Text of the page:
Soft Hackle Flies
More than once I have been asked if our Library contains any information on soft-hackled flies. We now have, thanks to donations, two volumes which deal with soft-hackle flies as their primary subject. Both were written by Sylvester Nemes. The Soft Hackled Fly, A Trout Fisherman’s Guide, was published in 1975, while The Soft-Hackled Fly Addict was issued in 1981. While perhaps a bit dated, they are still very relevant because of the timeless simplicity of this method.
Of the two, I found I prefer the earlier work. The recurring theme in Nemes’s first book is the simplicity surrounding the use of soft hackled flies and he quickly extols this virtue. This from the preface: “Because the soft-hackled fly is nymph-like, the book may help show practiced and would-be nymph fishermen a new way to fish their favorite patterns, or to try the soft-hackled flies instead. The instructions here eliminate the need for the average fly fisherman to be an entomologist. He need not know the difference between a stonefly nymph and a small mayfly nymph. He can forget emergence dates, fly sex, and maturity or immaturity. He can travel from one stream to another, east or west, and enjoy the sport as it was meant to be enjoyed in the beginning…without cult, ritual, and mystery.”
The author describes his development as a soft-hackled fly fisherman through autobiographical progression. A progression in which he and many of his friends discover and reaffirm that effectiveness through vivid fishing experiences. As his experiences and development parallel those of many of us, the reading is even more enjoyable as it sometimes triggers the reader’s recall. Throughout the book the author gives descriptions and examples of why he believes the soft-hackled fly is so effective yet so easy to use. Characteristics such has how the sparse soft hackles move back along the body and pulsate as the fly moves through the water, and how a swinging, downstream retrieve will activate the hackles, seem to be repeated throughout. No delicate, dainty presentations needed here (though you may need to mend to get the fly down)!
The second portion of the book provides a comprehensive history of the soft-hackled fly development. It notes that the first fly of Dame Julianna’s twelve original patterns, the Donne Fly, was apparently hackled with soft partridge. Nemes makes reference to other fly-fishing writers in support of his argument regarding simplicity and effectiveness. In terms of presentation, he cites Jock Scott’s Greased Line Fishing for Salmon, which influenced his soft-hackled presentation with the downstream swing. Also mending, as described by Scott, is put forth as a necessary means of getting the fly through lengthy drifts and down to waiting fish. He cites Schweibert in discussing the similarities between nymph and soft hackle presentation. Skues is quoted regarding the behavior of lighter, softer hackle compared to the more traditional, stiffer hackle in traditional dry and wet flies.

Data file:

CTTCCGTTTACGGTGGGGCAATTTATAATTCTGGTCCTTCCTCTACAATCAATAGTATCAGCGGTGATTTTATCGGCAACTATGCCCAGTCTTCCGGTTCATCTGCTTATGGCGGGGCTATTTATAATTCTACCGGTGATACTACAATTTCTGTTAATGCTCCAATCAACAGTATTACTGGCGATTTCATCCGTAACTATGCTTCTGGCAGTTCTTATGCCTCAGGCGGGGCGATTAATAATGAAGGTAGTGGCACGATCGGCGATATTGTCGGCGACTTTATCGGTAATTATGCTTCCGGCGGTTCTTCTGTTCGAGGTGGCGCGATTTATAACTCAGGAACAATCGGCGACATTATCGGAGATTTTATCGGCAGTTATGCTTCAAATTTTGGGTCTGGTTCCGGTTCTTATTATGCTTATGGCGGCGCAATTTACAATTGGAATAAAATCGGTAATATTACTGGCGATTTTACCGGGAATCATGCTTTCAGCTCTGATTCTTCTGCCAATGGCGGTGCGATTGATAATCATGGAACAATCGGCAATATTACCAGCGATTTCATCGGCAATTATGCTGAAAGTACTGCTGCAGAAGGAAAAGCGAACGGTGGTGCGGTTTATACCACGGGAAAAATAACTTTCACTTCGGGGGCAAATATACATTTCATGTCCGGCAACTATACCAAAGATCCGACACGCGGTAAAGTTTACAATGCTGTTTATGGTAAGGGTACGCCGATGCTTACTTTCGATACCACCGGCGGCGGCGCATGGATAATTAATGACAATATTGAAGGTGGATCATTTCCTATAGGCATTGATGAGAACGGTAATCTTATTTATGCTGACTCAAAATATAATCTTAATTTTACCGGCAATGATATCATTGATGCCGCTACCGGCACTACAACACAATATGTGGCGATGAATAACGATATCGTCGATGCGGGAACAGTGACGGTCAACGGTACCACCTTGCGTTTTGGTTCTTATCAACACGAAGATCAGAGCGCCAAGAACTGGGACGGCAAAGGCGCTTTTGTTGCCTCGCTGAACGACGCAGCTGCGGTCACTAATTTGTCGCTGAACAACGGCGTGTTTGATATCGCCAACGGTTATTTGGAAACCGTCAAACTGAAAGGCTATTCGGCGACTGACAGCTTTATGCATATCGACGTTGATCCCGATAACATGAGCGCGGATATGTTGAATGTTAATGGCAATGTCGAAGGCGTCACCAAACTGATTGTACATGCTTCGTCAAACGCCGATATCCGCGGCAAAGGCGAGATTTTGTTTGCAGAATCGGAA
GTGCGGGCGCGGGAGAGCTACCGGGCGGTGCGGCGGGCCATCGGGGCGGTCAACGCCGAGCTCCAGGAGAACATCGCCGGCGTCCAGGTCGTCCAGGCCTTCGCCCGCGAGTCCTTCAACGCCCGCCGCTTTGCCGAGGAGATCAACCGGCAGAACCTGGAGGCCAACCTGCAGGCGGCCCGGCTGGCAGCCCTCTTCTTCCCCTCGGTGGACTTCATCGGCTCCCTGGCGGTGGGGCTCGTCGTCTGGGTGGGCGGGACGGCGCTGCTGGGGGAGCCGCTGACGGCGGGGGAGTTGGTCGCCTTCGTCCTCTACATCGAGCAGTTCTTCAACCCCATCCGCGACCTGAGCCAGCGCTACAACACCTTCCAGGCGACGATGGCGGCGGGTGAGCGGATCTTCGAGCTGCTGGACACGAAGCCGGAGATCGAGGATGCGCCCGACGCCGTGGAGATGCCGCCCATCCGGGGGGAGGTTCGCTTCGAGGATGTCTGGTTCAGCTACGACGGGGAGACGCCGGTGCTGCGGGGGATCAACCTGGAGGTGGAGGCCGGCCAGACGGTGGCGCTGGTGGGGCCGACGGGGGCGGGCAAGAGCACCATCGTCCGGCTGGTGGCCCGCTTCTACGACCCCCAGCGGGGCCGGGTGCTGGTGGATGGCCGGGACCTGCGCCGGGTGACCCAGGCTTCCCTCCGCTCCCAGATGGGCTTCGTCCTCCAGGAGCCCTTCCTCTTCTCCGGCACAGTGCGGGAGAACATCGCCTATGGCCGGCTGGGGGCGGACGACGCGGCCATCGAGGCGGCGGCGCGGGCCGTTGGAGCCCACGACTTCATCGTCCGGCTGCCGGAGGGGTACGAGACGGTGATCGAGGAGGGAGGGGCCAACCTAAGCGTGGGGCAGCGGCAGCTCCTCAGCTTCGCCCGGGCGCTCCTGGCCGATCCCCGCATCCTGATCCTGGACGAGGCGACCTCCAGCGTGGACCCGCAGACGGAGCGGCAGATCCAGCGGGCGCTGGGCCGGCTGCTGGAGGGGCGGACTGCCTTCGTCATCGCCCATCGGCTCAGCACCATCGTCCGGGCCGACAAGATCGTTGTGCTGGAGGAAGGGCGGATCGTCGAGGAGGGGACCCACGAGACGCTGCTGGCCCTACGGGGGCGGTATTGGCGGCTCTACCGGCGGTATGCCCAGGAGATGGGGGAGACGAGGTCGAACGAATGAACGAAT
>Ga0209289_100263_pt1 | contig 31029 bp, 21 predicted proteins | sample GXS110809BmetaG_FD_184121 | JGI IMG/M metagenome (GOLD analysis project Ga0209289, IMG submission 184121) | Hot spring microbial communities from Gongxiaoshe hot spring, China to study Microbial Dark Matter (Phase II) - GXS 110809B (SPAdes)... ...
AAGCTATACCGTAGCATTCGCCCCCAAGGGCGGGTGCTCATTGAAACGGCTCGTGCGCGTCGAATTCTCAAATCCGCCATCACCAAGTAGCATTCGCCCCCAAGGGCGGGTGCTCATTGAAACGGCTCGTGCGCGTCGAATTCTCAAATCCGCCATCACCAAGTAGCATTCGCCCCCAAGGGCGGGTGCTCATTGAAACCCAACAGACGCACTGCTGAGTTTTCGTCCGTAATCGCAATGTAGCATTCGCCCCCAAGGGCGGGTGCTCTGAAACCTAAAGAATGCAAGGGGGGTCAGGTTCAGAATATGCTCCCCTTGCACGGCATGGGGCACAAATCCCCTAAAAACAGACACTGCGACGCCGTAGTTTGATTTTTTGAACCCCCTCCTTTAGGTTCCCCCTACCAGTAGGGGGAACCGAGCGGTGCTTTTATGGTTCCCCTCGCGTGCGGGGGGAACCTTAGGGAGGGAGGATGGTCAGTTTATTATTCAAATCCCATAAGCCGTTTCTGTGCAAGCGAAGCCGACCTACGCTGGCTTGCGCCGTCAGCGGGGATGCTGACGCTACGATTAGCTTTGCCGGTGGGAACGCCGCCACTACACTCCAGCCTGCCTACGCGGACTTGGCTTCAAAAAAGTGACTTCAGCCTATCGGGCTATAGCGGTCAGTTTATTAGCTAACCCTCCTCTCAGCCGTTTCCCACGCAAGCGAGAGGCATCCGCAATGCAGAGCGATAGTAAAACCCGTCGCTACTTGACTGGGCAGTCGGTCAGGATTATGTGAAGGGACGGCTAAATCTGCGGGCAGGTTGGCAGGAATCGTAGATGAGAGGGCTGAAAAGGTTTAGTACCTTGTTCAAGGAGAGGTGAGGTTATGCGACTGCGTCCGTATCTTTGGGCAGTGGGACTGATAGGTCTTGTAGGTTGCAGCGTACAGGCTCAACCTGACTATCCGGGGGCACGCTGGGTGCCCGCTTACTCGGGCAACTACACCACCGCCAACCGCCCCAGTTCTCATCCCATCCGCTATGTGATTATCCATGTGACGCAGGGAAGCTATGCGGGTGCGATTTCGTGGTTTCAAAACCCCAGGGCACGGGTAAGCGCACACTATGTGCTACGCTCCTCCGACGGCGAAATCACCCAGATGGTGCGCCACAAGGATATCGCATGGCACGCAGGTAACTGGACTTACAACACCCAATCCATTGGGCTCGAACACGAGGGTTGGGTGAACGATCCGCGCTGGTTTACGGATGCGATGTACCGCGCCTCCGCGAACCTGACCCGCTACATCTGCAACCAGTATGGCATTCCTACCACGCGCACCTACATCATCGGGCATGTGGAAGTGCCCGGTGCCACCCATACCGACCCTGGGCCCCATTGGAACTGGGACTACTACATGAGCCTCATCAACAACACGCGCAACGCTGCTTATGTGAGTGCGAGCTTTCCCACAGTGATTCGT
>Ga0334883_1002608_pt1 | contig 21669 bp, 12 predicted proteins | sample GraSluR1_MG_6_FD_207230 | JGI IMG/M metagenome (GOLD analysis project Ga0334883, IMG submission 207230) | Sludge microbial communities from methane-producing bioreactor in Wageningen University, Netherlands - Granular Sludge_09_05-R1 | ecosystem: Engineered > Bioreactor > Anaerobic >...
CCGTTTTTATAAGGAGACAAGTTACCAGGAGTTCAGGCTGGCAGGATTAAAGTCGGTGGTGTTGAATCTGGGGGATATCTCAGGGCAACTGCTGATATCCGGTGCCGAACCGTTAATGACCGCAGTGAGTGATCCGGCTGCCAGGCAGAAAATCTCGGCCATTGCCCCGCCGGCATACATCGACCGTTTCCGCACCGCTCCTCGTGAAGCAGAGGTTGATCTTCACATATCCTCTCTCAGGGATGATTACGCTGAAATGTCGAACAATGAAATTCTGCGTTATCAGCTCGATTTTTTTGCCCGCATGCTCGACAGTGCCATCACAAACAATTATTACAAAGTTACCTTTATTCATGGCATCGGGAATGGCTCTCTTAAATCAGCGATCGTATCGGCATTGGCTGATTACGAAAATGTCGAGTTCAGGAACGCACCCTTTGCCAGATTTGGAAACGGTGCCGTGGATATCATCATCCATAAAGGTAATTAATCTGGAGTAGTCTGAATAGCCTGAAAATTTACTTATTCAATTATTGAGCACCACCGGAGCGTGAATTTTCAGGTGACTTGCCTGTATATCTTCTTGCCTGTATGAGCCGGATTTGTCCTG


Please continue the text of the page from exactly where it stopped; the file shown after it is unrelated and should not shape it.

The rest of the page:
Nicely done black and white photos illustrating tying steps, especially the spider-tied hackles, are provided. Dubbing of thoraxes, required on many traditional soft-hackled patterns, is also illustrated with photos.
There is one color plate showing these attractive flies arranged tantalizingly on a bare wood background, like an old hippie poster from the 60’s. The plate nicely illustrates the color variety of traditional soft-hackle patterns. Also, three color photos are shown which demonstrate the way the pulsing soft-hackles appear in moving water.
Comparison of plastic and silk lines is especially interesting. Remember, this is 1975, and advanced, modern lines were coming on the market. The comparisons are amusing in hind-sight. He actually prefers the old silk lines!
The author’s second, slightly more recent work, The Soft-Hackled Fly Addict, was not as enjoyable for me. It is less autobiographical. I found the few pen and ink illustrations showing tying steps to be a bit difficult to follow. It otherwise adheres to the same general premise regarding the simple efficiency of fishing soft hackles. Of particular note is his very casual, almost flippant use of the term “addict”, as in the title as well as frequently throughout. For example, the description of one set of color plates reads “The 15th color page is of the 20 soft hackles currently used by the author and other addicts”. He justifies his casual use of the term in the Forward. I found this frequency to be a bit distracting. Maybe that’s just me…(?)
One nice touch in the “Addict” volume is the use of very old color plates taken from the works by T.E Pritt, Harfield H. Edmonds, and Norman N. Lee, all early advocates of soft-hackled flies. The illustrated patterns, with hand-written, rather quaint captions, are all shown with gut snells affixed, which was traditional for wet patterns even some time after the advent of eyed hooks. Only the last plate is of recent ties, showing the classic soft-hackled ties nicely arranged.
I found The Soft Hackled Fly to be a very entertaining and informative read. Even more so because many of the experiences Nemes describes in his development as a soft-hackled fly specialist parallel my own. I would bet many of you would find that as well. The simplicity of the fishing methods employed, the beauty and ease of tying these flies, and the author’s own enthusiasm all contribute to the reader’s enjoyment. Check it out and see if you don’t agree… Both volumes are available in your SFF Library.